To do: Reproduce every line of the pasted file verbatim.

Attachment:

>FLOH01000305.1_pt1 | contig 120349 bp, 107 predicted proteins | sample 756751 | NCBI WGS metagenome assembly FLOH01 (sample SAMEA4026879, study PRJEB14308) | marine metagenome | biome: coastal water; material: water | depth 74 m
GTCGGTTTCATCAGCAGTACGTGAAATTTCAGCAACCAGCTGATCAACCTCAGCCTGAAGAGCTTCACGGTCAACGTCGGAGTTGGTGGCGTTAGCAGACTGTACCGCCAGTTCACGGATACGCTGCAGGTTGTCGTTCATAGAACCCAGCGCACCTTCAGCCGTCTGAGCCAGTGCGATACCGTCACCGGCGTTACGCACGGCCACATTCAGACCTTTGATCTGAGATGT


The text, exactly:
>FLOH01000305.1_pt1 | contig 120349 bp, 107 predicted proteins | sample 756751 | NCBI WGS metagenome assembly FLOH01 (sample SAMEA4026879, study PRJEB14308) | marine metagenome | biome: coastal water; material: water | depth 74 m
GTCGGTTTCATCAGCAGTACGTGAAATTTCAGCAACCAGCTGATCAACCTCAGCCTGAAGAGCTTCACGGTCAACGTCGGAGTTGGTGGCGTTAGCAGACTGTACCGCCAGTTCACGGATACGCTGCAGGTTGTCGTTCATAGAACCCAGCGCACCTTCAGCCGTCTGAGCCAGTGCGATACCGTCACCGGCGTTACGCACGGCCACATTCAGACCTTTGATCTGAGATGT